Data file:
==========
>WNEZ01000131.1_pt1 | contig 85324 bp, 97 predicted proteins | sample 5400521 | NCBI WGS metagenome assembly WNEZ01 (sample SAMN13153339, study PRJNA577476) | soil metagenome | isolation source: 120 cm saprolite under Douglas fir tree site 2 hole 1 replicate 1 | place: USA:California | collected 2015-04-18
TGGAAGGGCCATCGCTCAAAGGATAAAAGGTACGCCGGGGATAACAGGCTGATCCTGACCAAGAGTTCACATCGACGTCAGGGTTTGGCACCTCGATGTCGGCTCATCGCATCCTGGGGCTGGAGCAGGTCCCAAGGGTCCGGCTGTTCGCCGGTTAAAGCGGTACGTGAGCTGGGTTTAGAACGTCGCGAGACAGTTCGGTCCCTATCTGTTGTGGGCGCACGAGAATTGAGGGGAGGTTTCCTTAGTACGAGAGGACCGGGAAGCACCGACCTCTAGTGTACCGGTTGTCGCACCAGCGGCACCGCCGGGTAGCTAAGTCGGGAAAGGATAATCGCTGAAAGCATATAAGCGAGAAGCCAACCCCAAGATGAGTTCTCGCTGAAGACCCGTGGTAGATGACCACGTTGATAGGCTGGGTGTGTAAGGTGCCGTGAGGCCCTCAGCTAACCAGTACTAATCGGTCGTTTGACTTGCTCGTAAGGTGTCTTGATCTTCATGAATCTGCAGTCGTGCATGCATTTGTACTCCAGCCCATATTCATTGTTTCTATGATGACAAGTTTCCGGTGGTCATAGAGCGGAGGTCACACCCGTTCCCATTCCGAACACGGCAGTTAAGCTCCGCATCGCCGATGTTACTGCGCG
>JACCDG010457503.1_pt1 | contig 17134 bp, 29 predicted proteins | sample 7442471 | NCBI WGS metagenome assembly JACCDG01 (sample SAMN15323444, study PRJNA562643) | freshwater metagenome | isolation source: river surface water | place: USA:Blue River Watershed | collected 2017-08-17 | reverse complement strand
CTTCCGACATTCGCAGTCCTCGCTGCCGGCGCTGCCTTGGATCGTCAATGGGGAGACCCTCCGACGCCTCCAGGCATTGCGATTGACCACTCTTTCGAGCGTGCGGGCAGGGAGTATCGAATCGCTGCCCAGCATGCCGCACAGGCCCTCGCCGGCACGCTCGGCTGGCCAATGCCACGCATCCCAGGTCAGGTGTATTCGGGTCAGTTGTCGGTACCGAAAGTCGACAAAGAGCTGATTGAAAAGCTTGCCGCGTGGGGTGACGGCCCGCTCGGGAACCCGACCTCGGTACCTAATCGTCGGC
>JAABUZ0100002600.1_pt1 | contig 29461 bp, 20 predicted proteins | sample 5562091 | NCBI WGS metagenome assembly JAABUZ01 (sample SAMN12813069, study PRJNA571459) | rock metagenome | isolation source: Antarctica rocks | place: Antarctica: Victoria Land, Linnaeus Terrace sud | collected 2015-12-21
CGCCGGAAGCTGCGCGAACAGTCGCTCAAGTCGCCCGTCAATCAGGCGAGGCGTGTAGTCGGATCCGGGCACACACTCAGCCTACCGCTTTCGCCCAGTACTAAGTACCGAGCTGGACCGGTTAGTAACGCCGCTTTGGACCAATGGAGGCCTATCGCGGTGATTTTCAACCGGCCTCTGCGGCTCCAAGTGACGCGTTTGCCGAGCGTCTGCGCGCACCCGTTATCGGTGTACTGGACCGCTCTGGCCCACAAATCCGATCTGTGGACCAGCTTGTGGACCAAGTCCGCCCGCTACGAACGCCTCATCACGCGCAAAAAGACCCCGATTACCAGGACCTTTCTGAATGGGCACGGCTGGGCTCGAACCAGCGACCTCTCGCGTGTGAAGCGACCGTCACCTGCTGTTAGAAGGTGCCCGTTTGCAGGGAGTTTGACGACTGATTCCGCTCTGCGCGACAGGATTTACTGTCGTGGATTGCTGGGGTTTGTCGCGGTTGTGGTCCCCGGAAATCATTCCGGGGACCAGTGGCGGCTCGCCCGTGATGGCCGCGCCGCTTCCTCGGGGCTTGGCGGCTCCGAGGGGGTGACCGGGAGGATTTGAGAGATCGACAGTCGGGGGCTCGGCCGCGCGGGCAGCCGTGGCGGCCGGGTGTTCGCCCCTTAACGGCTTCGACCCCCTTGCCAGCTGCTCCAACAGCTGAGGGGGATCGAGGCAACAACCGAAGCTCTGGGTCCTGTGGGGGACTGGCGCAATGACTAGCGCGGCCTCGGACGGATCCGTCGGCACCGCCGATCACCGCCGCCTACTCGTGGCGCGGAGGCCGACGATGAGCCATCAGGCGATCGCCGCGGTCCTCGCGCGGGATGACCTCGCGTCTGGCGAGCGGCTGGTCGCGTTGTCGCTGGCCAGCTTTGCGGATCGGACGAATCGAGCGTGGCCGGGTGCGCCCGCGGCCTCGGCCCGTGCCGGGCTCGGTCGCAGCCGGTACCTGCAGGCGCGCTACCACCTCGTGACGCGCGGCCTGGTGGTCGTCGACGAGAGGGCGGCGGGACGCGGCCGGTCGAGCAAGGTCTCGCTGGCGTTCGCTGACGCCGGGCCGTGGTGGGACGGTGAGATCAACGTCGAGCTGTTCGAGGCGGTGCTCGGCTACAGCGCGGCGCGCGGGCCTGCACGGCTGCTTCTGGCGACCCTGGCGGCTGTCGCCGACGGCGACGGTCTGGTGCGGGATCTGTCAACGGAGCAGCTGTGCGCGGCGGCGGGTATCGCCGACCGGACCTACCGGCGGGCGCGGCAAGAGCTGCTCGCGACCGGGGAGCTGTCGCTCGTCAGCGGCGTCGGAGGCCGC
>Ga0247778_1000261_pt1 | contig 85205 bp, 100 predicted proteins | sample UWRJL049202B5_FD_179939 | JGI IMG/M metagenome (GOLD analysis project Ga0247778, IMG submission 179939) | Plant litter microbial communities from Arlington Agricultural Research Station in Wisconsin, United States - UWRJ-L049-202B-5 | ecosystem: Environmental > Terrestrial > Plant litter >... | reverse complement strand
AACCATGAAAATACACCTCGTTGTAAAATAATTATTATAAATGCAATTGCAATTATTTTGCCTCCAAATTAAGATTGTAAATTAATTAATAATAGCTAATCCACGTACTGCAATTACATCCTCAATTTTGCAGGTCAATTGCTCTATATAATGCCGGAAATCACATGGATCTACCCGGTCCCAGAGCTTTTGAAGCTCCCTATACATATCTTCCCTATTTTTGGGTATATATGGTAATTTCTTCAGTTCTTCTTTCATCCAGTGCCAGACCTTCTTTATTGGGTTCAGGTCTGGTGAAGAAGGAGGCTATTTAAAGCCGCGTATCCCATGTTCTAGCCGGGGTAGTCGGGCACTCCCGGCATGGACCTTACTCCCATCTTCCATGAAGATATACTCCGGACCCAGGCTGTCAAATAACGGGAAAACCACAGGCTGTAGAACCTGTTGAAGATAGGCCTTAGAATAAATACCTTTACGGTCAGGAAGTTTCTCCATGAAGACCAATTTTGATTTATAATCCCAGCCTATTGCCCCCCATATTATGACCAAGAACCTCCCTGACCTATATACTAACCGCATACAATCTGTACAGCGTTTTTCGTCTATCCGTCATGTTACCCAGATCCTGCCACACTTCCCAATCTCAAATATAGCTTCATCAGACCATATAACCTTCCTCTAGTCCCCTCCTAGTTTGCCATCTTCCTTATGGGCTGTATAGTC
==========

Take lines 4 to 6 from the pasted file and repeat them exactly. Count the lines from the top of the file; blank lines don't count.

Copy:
CTTCCGACATTCGCAGTCCTCGCTGCCGGCGCTGCCTTGGATCGTCAATGGGGAGACCCTCCGACGCCTCCAGGCATTGCGATTGACCACTCTTTCGAGCGTGCGGGCAGGGAGTATCGAATCGCTGCCCAGCATGCCGCACAGGCCCTCGCCGGCACGCTCGGCTGGCCAATGCCACGCATCCCAGGTCAGGTGTATTCGGGTCAGTTGTCGGTACCGAAAGTCGACAAAGAGCTGATTGAAAAGCTTGCCGCGTGGGGTGACGGCCCGCTCGGGAACCCGACCTCGGTACCTAATCGTCGGC
>JAABUZ0100002600.1_pt1 | contig 29461 bp, 20 predicted proteins | sample 5562091 | NCBI WGS metagenome assembly JAABUZ01 (sample SAMN12813069, study PRJNA571459) | rock metagenome | isolation source: Antarctica rocks | place: Antarctica: Victoria Land, Linnaeus Terrace sud | collected 2015-12-21
CGCCGGAAGCTGCGCGAACAGTCGCTCAAGTCGCCCGTCAATCAGGCGAGGCGTGTAGTCGGATCCGGGCACACACTCAGCCTACCGCTTTCGCCCAGTACTAAGTACCGAGCTGGACCGGTTAGTAACGCCGCTTTGGACCAATGGAGGCCTATCGCGGTGATTTTCAACCGGCCTCTGCGGCTCCAAGTGACGCGTTTGCCGAGCGTCTGCGCGCACCCGTTATCGGTGTACTGGACCGCTCTGGCCCACAAATCCGATCTGTGGACCAGCTTGTGGACCAAGTCCGCCCGCTACGAACGCCTCATCACGCGCAAAAAGACCCCGATTACCAGGACCTTTCTGAATGGGCACGGCTGGGCTCGAACCAGCGACCTCTCGCGTGTGAAGCGACCGTCACCTGCTGTTAGAAGGTGCCCGTTTGCAGGGAGTTTGACGACTGATTCCGCTCTGCGCGACAGGATTTACTGTCGTGGATTGCTGGGGTTTGTCGCGGTTGTGGTCCCCGGAAATCATTCCGGGGACCAGTGGCGGCTCGCCCGTGATGGCCGCGCCGCTTCCTCGGGGCTTGGCGGCTCCGAGGGGGTGACCGGGAGGATTTGAGAGATCGACAGTCGGGGGCTCGGCCGCGCGGGCAGCCGTGGCGGCCGGGTGTTCGCCCCTTAACGGCTTCGACCCCCTTGCCAGCTGCTCCAACAGCTGAGGGGGATCGAGGCAACAACCGAAGCTCTGGGTCCTGTGGGGGACTGGCGCAATGACTAGCGCGGCCTCGGACGGATCCGTCGGCACCGCCGATCACCGCCGCCTACTCGTGGCGCGGAGGCCGACGATGAGCCATCAGGCGATCGCCGCGGTCCTCGCGCGGGATGACCTCGCGTCTGGCGAGCGGCTGGTCGCGTTGTCGCTGGCCAGCTTTGCGGATCGGACGAATCGAGCGTGGCCGGGTGCGCCCGCGGCCTCGGCCCGTGCCGGGCTCGGTCGCAGCCGGTACCTGCAGGCGCGCTACCACCTCGTGACGCGCGGCCTGGTGGTCGTCGACGAGAGGGCGGCGGGACGCGGCCGGTCGAGCAAGGTCTCGCTGGCGTTCGCTGACGCCGGGCCGTGGTGGGACGGTGAGATCAACGTCGAGCTGTTCGAGGCGGTGCTCGGCTACAGCGCGGCGCGCGGGCCTGCACGGCTGCTTCTGGCGACCCTGGCGGCTGTCGCCGACGGCGACGGTCTGGTGCGGGATCTGTCAACGGAGCAGCTGTGCGCGGCGGCGGGTATCGCCGACCGGACCTACCGGCGGGCGCGGCAAGAGCTGCTCGCGACCGGGGAGCTGTCGCTCGTCAGCGGCGTCGGAGGCCGC